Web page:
Most Maryland car accidents involve a number of contributing factors that led to the final collision. Courts and insurance adjusters will look to the totality of the circumstances when making determinations regarding fault and liability. Several environmental factors may come into play when evaluating an accident. In most cases, an outside influence, such as weather, impacted the accident. However, it is essential to note that an unavoidable weather event does not necessarily remove responsibility from an at-fault driver. While bad weather may exacerbate an accident, drivers still maintain the duty of care to modify their driving to adjust to the changing weather conditions.
Bad or unexpected weather can cause a chain reaction of events that can cause catastrophic injuries to other motorists, passengers, and bystanders. For example, a recent sandstorm resulted in a deadly pileup. An out-of-state highway patrol officer explained that a 22-vehicle crash occurred after strong winds caused a sand and dust storm. Many drivers began stopping their vehicles because they could not see the road.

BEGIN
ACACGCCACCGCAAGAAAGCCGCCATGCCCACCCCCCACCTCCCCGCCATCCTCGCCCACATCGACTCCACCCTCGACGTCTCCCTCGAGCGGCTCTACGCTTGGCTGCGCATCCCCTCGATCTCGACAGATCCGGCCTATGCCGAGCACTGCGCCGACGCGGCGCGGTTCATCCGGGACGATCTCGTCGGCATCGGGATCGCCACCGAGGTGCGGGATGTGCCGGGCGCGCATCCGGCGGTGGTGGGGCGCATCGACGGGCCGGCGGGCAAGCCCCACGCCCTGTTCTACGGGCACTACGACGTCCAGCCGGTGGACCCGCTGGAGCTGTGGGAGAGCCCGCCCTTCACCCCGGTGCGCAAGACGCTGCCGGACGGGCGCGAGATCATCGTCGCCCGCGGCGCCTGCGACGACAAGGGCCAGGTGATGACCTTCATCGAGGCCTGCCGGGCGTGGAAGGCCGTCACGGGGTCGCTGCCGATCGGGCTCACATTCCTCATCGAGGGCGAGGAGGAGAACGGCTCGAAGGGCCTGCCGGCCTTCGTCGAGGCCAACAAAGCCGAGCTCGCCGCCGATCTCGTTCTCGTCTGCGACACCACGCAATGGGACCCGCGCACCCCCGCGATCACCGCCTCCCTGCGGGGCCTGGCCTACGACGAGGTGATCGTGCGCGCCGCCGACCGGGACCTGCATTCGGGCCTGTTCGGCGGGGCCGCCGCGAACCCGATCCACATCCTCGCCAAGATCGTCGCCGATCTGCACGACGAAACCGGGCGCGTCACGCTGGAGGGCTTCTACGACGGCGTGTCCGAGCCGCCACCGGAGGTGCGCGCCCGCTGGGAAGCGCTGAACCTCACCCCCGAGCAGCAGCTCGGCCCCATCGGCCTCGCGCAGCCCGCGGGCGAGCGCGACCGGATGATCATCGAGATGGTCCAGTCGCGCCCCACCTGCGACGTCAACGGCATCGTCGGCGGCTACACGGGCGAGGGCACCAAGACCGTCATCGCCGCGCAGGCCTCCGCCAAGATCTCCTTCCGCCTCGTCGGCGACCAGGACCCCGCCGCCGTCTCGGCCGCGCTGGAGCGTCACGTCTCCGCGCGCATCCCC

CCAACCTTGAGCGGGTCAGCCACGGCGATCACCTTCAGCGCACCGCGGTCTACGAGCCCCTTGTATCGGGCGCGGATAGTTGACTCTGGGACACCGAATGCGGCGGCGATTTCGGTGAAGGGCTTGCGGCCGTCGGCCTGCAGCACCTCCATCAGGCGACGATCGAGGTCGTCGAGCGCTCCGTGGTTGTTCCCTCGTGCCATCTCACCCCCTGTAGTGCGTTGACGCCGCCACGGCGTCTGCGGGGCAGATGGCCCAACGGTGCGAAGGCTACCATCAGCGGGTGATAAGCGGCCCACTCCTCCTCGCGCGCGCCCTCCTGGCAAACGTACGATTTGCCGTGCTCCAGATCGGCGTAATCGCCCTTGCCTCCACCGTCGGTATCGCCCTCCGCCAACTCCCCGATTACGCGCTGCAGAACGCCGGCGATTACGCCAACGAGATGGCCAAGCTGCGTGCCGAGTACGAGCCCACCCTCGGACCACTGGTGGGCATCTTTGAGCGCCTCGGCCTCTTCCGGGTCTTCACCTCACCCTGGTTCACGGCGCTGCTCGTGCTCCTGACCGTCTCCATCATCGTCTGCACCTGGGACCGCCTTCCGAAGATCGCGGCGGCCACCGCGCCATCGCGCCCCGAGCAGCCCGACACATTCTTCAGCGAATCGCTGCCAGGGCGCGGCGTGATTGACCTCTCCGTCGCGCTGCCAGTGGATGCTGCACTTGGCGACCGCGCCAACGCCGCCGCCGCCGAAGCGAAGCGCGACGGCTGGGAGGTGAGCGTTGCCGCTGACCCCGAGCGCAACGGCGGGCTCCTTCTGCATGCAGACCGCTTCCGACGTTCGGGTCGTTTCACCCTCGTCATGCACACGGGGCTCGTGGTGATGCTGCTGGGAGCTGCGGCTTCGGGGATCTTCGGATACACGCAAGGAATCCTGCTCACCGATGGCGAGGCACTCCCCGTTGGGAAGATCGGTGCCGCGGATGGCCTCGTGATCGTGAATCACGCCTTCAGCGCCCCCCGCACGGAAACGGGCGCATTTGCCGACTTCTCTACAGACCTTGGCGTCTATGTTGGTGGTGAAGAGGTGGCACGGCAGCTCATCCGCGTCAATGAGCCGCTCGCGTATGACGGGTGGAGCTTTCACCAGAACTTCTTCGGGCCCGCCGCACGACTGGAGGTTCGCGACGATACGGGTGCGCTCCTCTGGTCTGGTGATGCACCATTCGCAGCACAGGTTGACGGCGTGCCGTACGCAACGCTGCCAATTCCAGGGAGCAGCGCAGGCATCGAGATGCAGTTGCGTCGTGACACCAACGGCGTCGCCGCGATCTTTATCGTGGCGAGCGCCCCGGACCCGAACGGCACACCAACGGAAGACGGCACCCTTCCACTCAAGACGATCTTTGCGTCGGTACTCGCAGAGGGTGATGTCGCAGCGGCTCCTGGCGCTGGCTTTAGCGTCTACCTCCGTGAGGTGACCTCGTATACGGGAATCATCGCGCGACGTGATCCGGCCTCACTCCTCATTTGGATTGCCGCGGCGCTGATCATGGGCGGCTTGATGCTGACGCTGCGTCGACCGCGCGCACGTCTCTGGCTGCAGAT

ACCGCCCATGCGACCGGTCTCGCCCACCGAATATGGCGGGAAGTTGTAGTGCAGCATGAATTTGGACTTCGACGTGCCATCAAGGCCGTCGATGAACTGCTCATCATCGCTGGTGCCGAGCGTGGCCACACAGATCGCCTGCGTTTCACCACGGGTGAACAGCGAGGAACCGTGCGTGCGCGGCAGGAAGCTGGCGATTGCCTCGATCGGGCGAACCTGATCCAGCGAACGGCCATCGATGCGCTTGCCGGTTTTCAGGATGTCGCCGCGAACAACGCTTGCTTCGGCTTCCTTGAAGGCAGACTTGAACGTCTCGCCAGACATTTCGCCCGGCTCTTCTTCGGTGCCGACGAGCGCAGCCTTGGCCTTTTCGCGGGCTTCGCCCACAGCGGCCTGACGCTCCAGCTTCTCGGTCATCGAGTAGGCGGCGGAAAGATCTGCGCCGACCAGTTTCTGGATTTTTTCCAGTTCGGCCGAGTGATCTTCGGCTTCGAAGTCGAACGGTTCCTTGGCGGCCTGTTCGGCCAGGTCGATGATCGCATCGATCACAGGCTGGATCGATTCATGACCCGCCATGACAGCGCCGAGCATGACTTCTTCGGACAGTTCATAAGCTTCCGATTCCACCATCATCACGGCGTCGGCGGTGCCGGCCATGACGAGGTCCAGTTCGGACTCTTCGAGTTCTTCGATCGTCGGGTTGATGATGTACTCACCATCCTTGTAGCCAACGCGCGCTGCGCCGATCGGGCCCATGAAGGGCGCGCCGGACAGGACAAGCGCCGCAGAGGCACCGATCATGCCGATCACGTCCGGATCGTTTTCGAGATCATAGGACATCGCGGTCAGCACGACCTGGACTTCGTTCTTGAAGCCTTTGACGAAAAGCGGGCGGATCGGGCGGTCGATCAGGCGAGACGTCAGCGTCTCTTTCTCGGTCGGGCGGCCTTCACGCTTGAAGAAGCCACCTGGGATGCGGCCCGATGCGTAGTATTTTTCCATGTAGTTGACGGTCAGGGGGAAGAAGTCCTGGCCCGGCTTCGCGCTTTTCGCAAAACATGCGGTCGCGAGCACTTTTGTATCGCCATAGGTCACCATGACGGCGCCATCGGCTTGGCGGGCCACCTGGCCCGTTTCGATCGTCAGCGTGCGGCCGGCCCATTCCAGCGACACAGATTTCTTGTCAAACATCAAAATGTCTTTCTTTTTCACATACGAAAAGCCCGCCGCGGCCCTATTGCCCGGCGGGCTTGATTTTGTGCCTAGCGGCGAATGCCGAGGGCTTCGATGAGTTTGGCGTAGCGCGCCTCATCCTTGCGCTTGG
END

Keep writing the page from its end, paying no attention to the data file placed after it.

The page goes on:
The sudden stopping caused various collisions, including accidents between large tractor-trailers and smaller sedans. Ultimately, eight people suffered fatal injuries in the accident, including four children. Authorities believe that a thunderstorm about 90 miles away from the dust storm stirred up dirt and dust that led to the sandstorm. The Weather Service advised residents that the wind surges could reach over 60 miles per hour. Accident scene photos depicted piles of wreckage and vehicles pinned underneath large trucks. However, these extreme weather events are becoming more common as the United States has been encountering several droughts.